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Dubai is to invest AED4.5bn ($1.22bn) over five years in its Internet and media free zones, which will help fund technology laboratories, smart buildings, business incubators and financial funds.
The announcement, by His Highness Sheikh Mohammed bin Rashid Al Maktoum, Vice President and Prime Minister of the UAE and Ruler of Dubai, was to mark the 15th anniversary of Dubai Internet City.
The AED4.5bn investment will include 10m square feet of space for innovation, the official state news agency WAM reported.
“Dubai Internet City has supported the transformation of our national economy into a knowledge economy. We have kept pace with great changes in technology. Now the time has come for Internet City to become a creator of change,” Sheikh Mohammed said.
“The future will belong to those who dare to take new paths. Recently we announced a national vision and a strategic plan on innovation, because this is how we will unlock added value for our nation. Today we announce a new bundle of initiatives that will make us the innovation capital for more than 2bn people who live in the region around us,” he added.
The plan aims to boost the number of companies in the content, knowledge, technology, education, development and research sectors to 10,000 and to grow the number of people employed in these areas to 100,000.
Sheikh Mohammed also called on the private sector to contribute more to establishing the UAE as a destination and capital for innovation.
“Our innovation facilities will soon open their doors to… talented pioneers, whether they are from the UAE, from the Arab world, or any other nation around the globe. We will connect them with opportunity in the smartest innovation environment in the world,” he said.
Dubai Internet City and Dubai Media City are home to nine specialised business districts within six key sectors: information technology, communication, media, education, biosciences and content.
Criminals are using Gumtree to target consumers, it has been revealed
Site does not require users to register or provide their name and address
This means fraudsters can remain anonymous while preying on victims
Comes after young mother tried to sell her four-month-old baby online
Police receive 250 crime and fraud allegations a week connected to the online ‘small ads’ service Gumtree.
After a young mother tried to sell her four-month-old baby on the website, it has now emerged that criminals are using Gumtree to target consumers.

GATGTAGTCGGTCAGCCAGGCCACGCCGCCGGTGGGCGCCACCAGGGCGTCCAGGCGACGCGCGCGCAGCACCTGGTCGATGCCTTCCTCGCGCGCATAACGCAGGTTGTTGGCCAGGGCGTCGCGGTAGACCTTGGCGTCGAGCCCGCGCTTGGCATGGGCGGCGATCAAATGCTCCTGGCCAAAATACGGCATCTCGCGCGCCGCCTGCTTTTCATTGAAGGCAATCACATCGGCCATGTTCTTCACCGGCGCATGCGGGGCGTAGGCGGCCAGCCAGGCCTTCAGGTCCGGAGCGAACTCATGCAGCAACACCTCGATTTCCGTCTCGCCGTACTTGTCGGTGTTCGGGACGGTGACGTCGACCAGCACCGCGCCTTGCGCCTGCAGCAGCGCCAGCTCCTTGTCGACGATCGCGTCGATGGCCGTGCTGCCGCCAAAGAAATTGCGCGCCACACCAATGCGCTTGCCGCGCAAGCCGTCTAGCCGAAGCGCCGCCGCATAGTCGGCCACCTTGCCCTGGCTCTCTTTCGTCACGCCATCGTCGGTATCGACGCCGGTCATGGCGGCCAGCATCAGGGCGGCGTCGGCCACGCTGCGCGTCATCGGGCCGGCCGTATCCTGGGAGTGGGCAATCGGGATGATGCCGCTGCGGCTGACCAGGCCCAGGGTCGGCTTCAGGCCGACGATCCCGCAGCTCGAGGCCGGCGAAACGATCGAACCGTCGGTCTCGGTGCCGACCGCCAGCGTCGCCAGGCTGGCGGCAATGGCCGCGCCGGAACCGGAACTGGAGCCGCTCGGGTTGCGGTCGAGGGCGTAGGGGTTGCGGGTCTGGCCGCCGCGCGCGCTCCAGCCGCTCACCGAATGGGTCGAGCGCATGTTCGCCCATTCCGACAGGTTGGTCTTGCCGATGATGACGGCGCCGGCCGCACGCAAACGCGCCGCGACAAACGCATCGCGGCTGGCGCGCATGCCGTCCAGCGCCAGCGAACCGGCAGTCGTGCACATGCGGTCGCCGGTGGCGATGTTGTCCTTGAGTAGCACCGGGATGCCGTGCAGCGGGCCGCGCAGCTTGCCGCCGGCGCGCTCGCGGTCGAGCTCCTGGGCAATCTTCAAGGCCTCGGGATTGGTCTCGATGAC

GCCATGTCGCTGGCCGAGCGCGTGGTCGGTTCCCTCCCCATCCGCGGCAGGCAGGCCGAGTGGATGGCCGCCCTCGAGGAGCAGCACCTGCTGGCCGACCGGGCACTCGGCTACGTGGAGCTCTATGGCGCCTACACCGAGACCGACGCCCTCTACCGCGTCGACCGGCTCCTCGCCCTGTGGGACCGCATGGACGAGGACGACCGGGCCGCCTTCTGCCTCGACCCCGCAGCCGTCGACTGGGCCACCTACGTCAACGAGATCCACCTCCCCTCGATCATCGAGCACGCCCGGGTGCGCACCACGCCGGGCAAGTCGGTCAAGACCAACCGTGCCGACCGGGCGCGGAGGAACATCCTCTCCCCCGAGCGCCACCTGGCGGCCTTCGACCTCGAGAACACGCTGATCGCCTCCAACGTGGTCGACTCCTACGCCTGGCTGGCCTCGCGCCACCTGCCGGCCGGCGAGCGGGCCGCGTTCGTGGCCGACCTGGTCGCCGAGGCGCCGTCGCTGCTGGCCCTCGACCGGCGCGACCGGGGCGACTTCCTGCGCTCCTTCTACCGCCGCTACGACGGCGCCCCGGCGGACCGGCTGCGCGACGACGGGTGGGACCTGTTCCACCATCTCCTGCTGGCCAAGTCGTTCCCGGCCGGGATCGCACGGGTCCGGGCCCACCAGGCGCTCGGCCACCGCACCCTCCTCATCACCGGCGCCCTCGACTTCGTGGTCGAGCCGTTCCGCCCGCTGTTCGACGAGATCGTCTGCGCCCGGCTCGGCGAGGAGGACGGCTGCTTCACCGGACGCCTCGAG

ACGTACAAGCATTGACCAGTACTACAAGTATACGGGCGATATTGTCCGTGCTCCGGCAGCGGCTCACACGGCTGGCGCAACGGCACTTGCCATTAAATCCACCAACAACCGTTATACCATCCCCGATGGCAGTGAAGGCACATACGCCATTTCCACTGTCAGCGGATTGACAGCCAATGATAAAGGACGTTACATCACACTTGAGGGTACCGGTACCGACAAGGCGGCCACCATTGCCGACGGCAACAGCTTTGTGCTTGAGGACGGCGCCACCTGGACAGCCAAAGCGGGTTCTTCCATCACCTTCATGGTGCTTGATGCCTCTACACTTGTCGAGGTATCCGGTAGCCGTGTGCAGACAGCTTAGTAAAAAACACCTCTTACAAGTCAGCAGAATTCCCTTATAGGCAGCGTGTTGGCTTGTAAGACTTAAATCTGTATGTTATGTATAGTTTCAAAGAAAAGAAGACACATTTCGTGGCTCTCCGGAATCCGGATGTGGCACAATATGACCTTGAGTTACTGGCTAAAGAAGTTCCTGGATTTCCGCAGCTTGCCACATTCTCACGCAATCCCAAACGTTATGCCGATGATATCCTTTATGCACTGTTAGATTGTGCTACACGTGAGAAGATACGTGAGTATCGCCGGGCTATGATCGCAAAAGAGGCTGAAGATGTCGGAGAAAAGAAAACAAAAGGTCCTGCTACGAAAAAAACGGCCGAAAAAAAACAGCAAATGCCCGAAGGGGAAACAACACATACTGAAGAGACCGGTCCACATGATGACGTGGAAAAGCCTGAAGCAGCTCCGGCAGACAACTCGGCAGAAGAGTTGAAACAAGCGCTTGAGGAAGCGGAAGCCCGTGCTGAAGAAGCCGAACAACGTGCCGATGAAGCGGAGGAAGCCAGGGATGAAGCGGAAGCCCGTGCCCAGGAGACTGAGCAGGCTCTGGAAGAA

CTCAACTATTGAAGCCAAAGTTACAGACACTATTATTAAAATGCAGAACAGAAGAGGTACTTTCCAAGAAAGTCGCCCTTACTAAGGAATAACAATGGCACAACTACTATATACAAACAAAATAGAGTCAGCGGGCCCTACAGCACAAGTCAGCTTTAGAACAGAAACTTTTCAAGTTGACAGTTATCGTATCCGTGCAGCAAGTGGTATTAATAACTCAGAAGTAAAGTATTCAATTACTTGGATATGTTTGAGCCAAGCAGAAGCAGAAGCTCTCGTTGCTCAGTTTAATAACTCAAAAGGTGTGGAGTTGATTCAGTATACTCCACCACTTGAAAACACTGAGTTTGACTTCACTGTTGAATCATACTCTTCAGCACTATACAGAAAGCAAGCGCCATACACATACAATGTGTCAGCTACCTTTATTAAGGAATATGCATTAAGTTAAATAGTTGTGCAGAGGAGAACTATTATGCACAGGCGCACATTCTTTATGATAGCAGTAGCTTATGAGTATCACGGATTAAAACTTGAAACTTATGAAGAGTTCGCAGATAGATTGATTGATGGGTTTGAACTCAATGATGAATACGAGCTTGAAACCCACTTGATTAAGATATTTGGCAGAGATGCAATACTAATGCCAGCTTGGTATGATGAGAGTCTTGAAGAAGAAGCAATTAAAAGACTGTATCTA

Many people turned to the site to find bargain Christmas presents and January is expected to see a surge in people using it to sell unwanted gifts.
But there are concerns that eBay-owned Gumtree does not require users to register or provide their name and address, allowing fraudsters to remain anonymous while preying on innocent victims.
It was revealed in Saturday’s Daily Mail that a 20-year-old woman had tried to sell her son on Gumtree for £150,000. But growing evidence from court cases and police reports shows criminals use the site to:
- Turn stolen items into cash
- Target people for robbery if they are selling high value items
- Tempt people to locations to buy or sell things, then rob them
- Con people into paying via bank transfer but never deliver items
- Trick people into paying rent deposits on flats which do not belong to them
- Find vulnerable women to sexually assault
The company reports such crimes to the National Fraud Authority, which generates a crime reference number.
But Gumtree then uses the Data Protection Act to refuse to provide the victim with any details.
In theory, the National Fraud Authority vets the reports and passes details to police for investigation. But three in four victims never hear from the police.
The National Fraud Intelligence Bureau said there were 19,530 reports of fraud and cyber-crime in October alone.
More than one in 20, 997, had a link to Gumtree – 249 a week or 32 a day. The more widely used eBay had a connection to 1,483 cases – almost 50 a day.